This year we had very mild conditions up until early November, when it turned colder than usual and pretty much stayed that way until the Winter Solstice, which is the beginning of the astronomical winter. We then had a week of unseasonably warm weather which came to a sudden end with a cold front arriving after dark on Christmas Day. But that one warm week has had an amazing effect, as it has caused the sudden, and unexpectedly early growth of daffodils in many places –
And it’s worth remembering these are not ‘early daffodils’ but a variety which appears at regular, normal times of year. In the photo you can clearly see a flowerbud. However, since the warm week we have had some very cold weather, with sunny days of only 1 degree Celsius, and plenty of snow on the hills and mountains. These cold conditions have caused lots of lovely bird species to enter gardens, desperate for food, such as this beautifully coloured Blue Tit –
There are also plenty of Starlings –
However, the most numerous ones are House Sparrows, and they are roosting in low bushes and in the mornings you can see them bathing in puddles, regardless of the temperatures. It’s a great time of year to see birds –
As many people undoubtedly know, Ireland has very strange weather even at the best of times. Winter snows rarely last more than a week or two if they come at all, and summers can be incredibly variable. The Irish climate can best be described as mercurial, but for the most part it is consistently mild. Last week and the week before it we had some bouts of very warm weather with temperatures reaching 17 degrees Celsius on Halloween itself, largely due to a warm tropical wind from the south.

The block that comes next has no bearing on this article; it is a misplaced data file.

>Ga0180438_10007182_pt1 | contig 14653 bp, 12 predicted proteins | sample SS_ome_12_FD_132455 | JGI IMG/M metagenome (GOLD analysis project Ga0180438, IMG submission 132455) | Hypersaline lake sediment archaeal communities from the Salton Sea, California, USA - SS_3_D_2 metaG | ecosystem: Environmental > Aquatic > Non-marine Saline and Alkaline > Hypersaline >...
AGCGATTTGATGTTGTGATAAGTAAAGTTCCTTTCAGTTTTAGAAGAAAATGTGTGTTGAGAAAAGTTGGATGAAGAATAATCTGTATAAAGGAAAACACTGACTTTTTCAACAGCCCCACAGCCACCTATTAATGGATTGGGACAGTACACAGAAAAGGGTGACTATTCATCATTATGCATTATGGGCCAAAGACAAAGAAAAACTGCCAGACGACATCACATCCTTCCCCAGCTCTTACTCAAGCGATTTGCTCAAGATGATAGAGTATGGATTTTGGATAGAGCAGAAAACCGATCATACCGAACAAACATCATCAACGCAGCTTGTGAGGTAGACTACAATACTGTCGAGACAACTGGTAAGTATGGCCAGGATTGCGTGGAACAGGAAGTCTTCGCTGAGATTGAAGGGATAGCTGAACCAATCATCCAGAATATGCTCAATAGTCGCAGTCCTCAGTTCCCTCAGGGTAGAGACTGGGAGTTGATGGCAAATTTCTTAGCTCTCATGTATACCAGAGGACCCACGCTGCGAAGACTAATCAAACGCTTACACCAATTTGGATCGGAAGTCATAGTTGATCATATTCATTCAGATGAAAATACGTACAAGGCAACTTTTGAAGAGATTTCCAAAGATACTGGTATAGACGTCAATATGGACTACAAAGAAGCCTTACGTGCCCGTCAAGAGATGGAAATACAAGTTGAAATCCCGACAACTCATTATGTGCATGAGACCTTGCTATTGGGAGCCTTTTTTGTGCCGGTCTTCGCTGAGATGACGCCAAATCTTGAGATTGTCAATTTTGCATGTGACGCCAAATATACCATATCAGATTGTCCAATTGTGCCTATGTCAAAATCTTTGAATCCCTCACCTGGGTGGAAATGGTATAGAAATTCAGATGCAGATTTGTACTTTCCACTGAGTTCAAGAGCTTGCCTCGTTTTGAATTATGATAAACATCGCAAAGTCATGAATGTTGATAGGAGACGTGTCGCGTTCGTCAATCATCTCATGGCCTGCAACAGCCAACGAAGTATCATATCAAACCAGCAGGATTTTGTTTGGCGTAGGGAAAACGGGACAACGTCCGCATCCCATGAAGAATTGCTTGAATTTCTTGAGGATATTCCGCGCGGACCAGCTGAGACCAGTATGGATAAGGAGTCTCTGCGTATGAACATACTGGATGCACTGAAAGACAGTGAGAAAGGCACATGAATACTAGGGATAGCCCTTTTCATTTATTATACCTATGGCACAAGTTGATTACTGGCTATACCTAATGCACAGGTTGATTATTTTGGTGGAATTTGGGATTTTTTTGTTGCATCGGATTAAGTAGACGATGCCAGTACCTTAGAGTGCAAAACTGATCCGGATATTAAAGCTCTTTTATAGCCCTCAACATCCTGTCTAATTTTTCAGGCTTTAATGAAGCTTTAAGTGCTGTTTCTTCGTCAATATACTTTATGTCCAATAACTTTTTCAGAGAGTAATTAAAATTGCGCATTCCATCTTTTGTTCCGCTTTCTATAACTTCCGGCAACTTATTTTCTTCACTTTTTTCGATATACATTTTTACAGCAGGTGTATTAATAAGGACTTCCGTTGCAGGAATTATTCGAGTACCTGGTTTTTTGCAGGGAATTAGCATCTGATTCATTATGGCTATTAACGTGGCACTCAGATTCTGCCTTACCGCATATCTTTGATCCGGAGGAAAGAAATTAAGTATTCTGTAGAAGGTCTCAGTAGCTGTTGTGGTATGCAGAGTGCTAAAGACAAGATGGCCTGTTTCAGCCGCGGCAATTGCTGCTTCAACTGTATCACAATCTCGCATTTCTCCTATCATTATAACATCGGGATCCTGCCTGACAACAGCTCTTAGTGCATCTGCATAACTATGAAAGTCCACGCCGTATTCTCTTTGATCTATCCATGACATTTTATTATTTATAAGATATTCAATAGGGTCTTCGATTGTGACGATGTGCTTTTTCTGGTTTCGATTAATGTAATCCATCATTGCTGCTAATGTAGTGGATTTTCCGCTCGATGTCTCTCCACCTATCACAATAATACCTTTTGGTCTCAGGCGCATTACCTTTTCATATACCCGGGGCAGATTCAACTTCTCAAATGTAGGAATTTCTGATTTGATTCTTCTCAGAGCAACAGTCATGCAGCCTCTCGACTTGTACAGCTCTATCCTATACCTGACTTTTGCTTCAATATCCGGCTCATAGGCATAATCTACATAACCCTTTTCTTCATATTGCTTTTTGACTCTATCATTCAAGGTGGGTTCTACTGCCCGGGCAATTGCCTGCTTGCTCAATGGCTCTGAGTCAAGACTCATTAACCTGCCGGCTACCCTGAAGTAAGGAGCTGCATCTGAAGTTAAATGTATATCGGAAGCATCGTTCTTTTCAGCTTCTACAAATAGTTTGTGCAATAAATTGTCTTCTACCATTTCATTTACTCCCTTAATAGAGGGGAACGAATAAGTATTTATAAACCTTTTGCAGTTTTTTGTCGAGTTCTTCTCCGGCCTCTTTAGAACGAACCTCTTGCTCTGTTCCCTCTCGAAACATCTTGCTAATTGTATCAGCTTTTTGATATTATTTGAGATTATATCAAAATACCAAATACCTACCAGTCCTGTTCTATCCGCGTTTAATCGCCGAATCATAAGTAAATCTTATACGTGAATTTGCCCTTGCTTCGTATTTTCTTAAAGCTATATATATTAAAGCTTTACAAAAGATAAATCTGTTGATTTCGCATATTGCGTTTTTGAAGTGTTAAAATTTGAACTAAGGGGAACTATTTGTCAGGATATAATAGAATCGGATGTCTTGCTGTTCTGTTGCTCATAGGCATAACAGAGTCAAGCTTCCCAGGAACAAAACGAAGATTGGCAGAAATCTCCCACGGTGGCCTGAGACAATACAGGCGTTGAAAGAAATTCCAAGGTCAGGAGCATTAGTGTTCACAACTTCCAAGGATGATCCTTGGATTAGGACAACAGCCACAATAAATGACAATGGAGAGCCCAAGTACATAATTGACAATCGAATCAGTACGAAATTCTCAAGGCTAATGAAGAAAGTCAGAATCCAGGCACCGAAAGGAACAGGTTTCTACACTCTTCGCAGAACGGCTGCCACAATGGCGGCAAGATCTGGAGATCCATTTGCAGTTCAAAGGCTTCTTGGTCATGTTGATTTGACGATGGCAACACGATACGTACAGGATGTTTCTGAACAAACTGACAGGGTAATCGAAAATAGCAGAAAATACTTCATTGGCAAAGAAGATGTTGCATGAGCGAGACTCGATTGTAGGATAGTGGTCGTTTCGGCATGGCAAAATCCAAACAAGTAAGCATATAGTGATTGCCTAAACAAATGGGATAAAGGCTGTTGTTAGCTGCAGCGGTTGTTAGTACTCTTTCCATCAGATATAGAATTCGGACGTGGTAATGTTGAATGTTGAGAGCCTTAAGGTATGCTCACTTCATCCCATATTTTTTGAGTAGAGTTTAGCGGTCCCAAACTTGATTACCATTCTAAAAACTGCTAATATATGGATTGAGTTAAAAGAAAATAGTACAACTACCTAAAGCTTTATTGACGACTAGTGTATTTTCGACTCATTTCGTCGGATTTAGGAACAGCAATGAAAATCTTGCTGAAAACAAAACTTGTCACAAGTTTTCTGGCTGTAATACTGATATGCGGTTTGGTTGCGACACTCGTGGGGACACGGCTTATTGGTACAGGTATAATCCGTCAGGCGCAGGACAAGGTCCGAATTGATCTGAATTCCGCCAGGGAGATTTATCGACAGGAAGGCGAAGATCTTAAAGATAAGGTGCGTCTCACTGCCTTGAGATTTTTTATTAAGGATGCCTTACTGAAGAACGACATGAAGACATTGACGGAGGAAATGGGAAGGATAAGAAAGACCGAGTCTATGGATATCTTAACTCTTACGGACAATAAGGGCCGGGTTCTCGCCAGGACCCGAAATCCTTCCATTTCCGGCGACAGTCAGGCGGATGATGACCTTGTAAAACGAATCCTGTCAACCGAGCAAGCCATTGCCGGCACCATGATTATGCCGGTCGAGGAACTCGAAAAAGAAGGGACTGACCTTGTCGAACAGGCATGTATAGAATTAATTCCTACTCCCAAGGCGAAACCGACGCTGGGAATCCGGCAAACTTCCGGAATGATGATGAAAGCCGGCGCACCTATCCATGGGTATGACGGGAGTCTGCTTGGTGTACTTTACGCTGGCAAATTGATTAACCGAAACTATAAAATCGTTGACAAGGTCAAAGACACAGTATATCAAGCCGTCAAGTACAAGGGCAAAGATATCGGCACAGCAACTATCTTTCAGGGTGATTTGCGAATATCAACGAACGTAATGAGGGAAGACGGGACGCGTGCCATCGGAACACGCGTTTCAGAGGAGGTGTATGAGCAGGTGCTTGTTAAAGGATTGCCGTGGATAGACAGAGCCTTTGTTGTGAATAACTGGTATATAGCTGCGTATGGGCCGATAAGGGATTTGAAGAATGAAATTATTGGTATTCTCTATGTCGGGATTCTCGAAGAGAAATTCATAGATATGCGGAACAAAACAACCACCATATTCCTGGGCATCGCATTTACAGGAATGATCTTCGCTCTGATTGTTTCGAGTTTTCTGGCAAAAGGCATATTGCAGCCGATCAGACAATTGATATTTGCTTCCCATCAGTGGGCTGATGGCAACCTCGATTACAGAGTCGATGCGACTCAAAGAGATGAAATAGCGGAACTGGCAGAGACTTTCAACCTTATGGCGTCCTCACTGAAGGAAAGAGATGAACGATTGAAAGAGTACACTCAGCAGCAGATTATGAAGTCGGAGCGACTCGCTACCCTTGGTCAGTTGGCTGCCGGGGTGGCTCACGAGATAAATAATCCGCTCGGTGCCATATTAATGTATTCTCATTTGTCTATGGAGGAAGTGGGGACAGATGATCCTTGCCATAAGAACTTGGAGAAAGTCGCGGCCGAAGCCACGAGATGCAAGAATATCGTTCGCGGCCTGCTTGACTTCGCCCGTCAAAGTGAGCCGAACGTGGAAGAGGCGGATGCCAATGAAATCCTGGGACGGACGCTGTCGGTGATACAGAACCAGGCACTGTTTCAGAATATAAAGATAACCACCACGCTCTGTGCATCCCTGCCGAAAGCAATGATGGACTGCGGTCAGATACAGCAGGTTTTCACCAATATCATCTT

This wind had control of the temperatures earlier in the week too, and prevented many migrants from flying south. Most notably Scandinavian Swallows and House Martins were forced east to forage in our warmer climes and I was amazed to be photoographing them in large numbers swooping overhead, although my shots were not great in the autumn light, nevertheless you can see them here.
And equally astounding have been the sightings of Red Admiral butterflies feeding on late-flowering buddleia bushes. But I have seen these butterflies in November in other years, prior to cold snaps.
They are now known to hibernate in Europe if the occasion demands it. There is even some evidence these migrants have successfully bred here in milder winters. However, temperatures have already dropped within the last few days and the skies already belong to the talkative Starlings who are amassing in huge numbers and flying in great ‘murmurations’ in a display of incredible aerial agility. They are lovely birds, and they enjoy the sun when they can get it in Wicklow winters.
Traditionally yesterday, November 1st – All Saints Day, marked the beginning of the Celtic Winter, which ends on St. Brigid’s Day – February 1st. However, from a practical point of view this time of year is deep Autumn.